Off to my next DMV visit. Or, more specifically, to the Kentucky Court of Justice, Division of Driver’s License – for my daughter’s driver’s test. As she took her test, I hung out in the waiting room. (Like the County Clerk, my wait wasn’t very long. Unfortunately, it was because she failed her test. Stupid parallel parking. But that’s another blog post.)

Anyway, as I visited two waiting rooms, I couldn’t help but think about how everybody has to go and spend time at the DMV. If you are going to drive a car, you will go to the DMV. Rich and poor. Black, white, and brown. Young and old. No exceptions. If you want to enjoy the freedom that driving affords, you will do your time at the DMV.

So, I couldn’t help but notice the other nervous teenager taking her driving test. As well as the immigrant navigating the DMV, perhaps for the first time. My attention was also drawn to the older white woman talking with the middle-age African-American lady.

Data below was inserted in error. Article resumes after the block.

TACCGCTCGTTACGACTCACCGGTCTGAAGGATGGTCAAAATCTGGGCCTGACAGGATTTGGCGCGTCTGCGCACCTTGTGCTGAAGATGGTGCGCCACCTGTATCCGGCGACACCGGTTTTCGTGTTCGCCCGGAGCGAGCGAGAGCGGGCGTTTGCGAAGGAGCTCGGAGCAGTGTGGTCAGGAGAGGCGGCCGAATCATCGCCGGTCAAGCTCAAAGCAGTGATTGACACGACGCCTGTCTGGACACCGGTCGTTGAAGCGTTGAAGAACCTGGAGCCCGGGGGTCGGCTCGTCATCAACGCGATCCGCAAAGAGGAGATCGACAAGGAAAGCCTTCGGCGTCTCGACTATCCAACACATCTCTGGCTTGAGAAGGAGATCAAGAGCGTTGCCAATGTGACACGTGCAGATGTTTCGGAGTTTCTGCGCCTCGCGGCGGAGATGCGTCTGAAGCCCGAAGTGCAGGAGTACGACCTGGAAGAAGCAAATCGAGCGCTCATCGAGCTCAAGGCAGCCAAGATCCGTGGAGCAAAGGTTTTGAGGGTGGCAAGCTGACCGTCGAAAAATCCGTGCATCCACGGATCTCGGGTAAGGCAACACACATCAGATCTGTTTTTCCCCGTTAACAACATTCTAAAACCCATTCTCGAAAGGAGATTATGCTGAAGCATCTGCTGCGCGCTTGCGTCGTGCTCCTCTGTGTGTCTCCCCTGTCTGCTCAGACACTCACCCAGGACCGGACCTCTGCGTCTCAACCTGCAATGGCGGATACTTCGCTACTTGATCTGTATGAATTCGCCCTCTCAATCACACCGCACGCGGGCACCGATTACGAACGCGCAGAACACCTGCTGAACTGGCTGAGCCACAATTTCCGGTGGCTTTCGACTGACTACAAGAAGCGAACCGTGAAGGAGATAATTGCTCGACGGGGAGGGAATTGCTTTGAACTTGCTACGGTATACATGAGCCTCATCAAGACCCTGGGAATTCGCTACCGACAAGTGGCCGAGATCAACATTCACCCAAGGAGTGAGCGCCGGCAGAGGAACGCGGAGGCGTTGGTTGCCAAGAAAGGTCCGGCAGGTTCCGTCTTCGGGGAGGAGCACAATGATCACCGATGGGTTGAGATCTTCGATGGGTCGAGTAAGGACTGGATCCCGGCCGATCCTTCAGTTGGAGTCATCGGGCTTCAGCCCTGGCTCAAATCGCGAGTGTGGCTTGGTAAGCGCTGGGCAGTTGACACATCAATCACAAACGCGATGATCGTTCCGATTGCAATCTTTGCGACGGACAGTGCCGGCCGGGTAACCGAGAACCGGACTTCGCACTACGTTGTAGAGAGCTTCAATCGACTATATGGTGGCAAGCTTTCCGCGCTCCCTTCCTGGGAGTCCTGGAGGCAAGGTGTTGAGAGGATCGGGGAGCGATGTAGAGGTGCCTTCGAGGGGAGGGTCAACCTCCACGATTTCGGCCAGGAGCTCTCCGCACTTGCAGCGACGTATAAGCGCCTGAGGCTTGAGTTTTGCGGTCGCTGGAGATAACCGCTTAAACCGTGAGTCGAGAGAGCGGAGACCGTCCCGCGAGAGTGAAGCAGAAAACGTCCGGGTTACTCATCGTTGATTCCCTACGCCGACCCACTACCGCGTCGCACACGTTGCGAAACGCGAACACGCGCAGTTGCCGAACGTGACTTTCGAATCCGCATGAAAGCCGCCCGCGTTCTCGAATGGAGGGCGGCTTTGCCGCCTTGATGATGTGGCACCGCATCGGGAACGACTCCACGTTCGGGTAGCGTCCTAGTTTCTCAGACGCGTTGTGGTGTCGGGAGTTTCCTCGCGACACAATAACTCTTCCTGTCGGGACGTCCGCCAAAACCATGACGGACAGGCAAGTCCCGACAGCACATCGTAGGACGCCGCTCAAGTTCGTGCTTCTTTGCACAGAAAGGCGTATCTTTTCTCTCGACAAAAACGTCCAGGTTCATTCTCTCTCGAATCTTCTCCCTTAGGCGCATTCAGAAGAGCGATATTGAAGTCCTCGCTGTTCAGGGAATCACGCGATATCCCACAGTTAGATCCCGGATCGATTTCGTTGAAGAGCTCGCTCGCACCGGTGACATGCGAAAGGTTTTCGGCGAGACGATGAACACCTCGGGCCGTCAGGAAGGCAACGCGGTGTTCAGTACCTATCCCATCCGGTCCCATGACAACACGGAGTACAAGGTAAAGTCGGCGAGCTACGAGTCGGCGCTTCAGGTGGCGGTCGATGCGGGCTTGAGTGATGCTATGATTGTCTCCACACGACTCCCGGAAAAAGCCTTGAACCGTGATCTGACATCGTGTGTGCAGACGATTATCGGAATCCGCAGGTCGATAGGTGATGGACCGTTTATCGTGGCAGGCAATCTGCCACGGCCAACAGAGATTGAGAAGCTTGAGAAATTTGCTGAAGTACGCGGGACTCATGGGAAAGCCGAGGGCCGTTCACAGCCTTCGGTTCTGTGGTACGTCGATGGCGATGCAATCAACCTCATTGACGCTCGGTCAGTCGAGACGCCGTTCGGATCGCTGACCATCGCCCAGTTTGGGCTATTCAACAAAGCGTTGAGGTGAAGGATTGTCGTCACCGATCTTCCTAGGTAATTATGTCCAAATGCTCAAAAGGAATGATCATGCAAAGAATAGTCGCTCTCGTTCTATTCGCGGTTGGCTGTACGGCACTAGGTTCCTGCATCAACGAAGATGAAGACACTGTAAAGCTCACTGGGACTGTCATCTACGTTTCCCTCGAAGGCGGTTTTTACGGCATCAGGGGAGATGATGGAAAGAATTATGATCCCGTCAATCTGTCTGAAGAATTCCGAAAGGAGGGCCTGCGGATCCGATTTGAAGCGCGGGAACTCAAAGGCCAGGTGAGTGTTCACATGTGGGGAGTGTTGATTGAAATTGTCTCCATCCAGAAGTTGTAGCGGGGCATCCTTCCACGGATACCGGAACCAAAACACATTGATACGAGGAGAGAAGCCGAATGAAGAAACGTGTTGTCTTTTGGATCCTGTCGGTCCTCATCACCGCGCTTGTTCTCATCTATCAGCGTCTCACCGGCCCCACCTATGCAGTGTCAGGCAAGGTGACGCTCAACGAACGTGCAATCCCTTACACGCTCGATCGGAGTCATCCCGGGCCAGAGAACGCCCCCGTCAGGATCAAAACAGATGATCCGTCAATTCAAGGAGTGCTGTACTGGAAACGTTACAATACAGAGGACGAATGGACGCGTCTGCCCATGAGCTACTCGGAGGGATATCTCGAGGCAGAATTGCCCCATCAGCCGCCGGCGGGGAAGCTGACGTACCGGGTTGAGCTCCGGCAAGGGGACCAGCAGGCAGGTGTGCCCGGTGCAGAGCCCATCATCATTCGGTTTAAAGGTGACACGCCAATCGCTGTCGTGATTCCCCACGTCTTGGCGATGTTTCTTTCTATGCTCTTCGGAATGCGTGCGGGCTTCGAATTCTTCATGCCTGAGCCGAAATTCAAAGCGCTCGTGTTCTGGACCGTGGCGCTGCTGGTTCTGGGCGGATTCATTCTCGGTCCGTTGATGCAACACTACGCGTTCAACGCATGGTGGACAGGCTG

And it occurs to me: the DMV is what the Church should be. A cross-section of the beautiful diversity that is people – those made in the image of God. Just as the DMV forces me to rub shoulders with people who are similar to me, and those who seem to be nothing like me – shouldn’t the Church be like that, too? Not to be PC, or to meet some political agenda – but because this is exactly what God has always had in mind for His Church.

The Gospel of Luke tells us that when Mary & Joseph brought Jesus to the Temple for his dedication, it brought them into contact with a guy named Simeon. And this old guy grabs the baby, and says these amazing words: This baby has been prepared by God in the presence of all people to be a light of revelation for Gentiles and the glory of the people of Israel (see Luke 2.25-35).

Luke says that Mary and Joseph are amazed – not sure what to do with these words. But what Simeon is saying is pretty straightforward, and a lot easier to understand in hindsight: Jesus came to bring hope to ALL people. To bring reconciliation among Jews and Gentiles – two groups at least at much at odds in Jesus’ day as any two groups you might want to mention from today’s world.